An example of of bad adaptation was Dune. That was an example of cut'n paste of scenes from the book pasted into a screenplay, with way more screen time given to Stings character than necessary. A decision based on the desire to attract an audience who would buy a ticket to see Sting act. A far more important character, the native leader Stilgar, gets two whole lines of dialog. Dialog written by Herbert is tied together in a mis-mash fashion by a hack writer, making no attempt to match style, resulting in characters with bipolar IQ's.

End of rant.

Fixing to restart Satanic Verses.

I completely agree that Lynch's movie was an abomination.

Check out the SciFi channel's miniseries. A fairly faithful and respectful adaptation.

the sci guy 11-11-13 09:48 AM

Quote:

Originally Posted by CommuteCommando (Post 16236948)
A slightly OT note on Enders Game and the upcoming movie based on it. I am not looking forward to this movie. What I remember about the book is that is was a very well written piece of storytelling. The story itself did not really stick in my memory. What often happens with adaptations of popular novels is that some Hollywood suit, who cannot see past dollar signs, will finance something like this, invest heavily in special effects, and hire some hack to write a script that hits all of the "endearing plot points" of the novel. What often doesn't happen is attention to story telling.

The best adaptations actually deviate from the details of the book because the writers and producers understand the difference in the two mediums. A good example was The World According to Garp. The movie deviated quite a bit from that 600 page book. The middle third of the novel was condensed into a one minute scene. To do otherwise would have made the move overly long and tedious, and it was done in a way that tied the two ends of the story together.

An example of of bad adaptation was Dune. That was an example of cut'n paste of scenes from the book pasted into a screenplay, with way more screen time given to Stings character than necessary. A decision based on the desire to attract an audience who would buy a ticket to see Sting act. A far more important character, the native leader Stilgar, gets two whole lines of dialog. Dialog written by Herbert is tied together in a mis-mash fashion by a hack writer, making no attempt to match style, resulting in characters with bipolar IQ's.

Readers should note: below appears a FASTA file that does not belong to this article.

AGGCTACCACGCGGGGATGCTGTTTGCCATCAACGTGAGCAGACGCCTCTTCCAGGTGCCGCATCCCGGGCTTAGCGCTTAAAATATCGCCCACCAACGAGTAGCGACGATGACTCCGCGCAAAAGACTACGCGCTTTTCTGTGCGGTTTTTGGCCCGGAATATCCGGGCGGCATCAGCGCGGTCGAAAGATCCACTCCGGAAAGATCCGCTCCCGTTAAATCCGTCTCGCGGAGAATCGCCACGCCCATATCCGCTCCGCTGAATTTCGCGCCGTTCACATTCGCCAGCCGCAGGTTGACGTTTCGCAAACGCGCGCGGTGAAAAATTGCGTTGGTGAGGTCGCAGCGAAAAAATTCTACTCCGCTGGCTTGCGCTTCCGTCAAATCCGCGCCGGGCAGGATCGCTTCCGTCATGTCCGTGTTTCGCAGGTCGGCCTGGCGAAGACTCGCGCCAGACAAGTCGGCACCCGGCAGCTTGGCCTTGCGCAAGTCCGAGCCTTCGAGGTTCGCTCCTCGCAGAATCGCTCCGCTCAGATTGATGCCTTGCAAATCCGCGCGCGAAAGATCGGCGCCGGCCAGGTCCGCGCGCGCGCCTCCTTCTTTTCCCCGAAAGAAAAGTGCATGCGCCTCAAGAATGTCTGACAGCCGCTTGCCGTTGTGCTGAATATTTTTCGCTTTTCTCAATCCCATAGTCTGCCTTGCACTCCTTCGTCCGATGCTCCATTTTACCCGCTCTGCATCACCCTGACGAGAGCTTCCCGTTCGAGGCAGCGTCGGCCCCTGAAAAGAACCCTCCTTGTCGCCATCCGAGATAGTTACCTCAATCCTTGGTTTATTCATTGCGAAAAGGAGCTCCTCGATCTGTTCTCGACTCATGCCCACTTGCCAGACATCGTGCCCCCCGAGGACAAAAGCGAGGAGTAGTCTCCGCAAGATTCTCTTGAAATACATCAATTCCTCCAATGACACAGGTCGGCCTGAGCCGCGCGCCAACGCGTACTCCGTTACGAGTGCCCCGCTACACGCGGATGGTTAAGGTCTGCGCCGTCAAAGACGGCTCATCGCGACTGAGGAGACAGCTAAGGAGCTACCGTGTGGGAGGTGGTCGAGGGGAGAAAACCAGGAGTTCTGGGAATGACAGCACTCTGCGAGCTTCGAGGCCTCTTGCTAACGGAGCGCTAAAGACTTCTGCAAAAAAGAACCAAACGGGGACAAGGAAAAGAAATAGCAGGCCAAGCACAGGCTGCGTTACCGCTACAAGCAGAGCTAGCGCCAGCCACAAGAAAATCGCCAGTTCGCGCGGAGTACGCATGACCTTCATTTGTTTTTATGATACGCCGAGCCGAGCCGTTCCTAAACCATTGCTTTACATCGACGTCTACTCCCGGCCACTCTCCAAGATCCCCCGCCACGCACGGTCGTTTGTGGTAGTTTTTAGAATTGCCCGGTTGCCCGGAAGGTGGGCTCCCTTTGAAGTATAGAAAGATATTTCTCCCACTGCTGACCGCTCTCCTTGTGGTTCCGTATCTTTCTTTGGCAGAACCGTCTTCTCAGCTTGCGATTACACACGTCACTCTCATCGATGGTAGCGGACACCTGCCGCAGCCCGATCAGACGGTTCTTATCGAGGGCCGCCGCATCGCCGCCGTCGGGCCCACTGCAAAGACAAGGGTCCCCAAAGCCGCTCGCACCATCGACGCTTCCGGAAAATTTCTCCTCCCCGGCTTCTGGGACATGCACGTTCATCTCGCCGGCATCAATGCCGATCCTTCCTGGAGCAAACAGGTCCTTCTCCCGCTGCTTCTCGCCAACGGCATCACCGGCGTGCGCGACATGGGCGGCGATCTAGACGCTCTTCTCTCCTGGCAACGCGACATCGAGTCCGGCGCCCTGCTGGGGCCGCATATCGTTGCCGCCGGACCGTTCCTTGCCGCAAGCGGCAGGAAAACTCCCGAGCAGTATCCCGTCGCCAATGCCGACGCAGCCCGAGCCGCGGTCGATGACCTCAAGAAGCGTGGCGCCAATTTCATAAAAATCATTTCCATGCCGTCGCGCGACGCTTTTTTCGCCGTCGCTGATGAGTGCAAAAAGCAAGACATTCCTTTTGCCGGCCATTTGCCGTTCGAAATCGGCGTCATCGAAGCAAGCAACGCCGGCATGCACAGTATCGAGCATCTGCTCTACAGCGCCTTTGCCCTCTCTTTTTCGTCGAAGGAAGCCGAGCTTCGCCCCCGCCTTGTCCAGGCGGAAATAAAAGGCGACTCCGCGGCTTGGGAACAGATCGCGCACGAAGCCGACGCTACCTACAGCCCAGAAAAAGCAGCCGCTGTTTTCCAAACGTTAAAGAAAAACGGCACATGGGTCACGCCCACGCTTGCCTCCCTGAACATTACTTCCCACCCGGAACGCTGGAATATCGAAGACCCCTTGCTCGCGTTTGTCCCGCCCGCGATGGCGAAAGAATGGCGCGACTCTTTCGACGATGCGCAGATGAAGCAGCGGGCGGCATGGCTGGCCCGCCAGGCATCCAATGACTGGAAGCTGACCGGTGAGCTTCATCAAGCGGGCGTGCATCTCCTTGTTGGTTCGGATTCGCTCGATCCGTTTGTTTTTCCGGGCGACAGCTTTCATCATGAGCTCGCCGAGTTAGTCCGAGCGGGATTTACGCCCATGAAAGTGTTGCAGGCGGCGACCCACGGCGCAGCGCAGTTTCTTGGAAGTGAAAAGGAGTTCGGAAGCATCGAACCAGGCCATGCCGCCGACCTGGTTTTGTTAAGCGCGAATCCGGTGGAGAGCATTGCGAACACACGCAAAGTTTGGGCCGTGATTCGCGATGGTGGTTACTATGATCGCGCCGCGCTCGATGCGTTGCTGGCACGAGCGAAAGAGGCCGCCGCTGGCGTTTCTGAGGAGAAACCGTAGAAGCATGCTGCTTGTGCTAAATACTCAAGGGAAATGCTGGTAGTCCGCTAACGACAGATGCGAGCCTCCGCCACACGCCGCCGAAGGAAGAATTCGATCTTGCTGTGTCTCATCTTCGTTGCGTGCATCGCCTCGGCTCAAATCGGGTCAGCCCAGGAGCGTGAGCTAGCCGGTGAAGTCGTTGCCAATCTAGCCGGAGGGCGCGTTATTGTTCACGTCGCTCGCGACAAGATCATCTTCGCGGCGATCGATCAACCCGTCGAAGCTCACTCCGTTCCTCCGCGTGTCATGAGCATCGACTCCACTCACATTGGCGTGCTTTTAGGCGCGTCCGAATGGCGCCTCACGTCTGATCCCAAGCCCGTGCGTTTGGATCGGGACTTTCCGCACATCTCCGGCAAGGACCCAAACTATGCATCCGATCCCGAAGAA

End of rant.

Fixing to restart Satanic Verses.

go into the movie thread to see my quick review of the movie.

Simon Cowbell 11-14-13 12:35 PM

After reading about it forever, I finally read Lolita. It's my new favorite monster story. Definitely more Poe than pron.

Now I'm reading Marina and Lee. So far, Oswald comes across as more of a creep than Monster, but I'm only a third through.

CommuteCommando 11-14-13 02:05 PM

Quote:

Originally Posted by Simon Cowbell (Post 16246603)
After reading about it forever, I finally read Lolita. It's my new favorite monster story. Definitely more Poe than pron.

Now I'm reading Marina and Lee. So far, Oswald comes across as more of a creep than Monster, but I'm only a third through.

My late father in law, a retired marine, knew Oswald in the corps. He thought Oswald was a D**S***. (His words) He also didn't think Oswald was smart enough, or a good enough shot, to have done that alone.

LiteraryChic 11-15-13 09:37 PM

Right now, I am reading a lot for my thesis, but for fun I just finished (ironically enough) Heels on Wheels: A Lady's Guide to Owning and Riding a Bike by Katie Dailey. A quicky, but very cute read.

Now, I am browsing Bicycle: The History by David V. Herlihy. So far, I am enjoying it. It is a nice read about the history of the very machine I have come to love.

supe1 11-18-13 03:12 PM

Still Life With Woodpecker - Tom Robbins
Evolution For Everyone - David Sloan Wilson

I-Like-To-Bike 11-18-13 11:01 PM

Finished listening to Command and Control: Nuclear Weapons, the Damascus Accident, and the Illusion of Safety by Eric Schlosser.

Started listening to Coward's Kiss by Lawrence Block, one of my favorite authors.

Zedoo 11-22-13 10:14 PM

I saw the movie of Dune before reading it. I like the movie more than the tv series, but I am curious about what would have been shot by other potential directors, such as Alejandro Jodorowsky and Ridley Scott.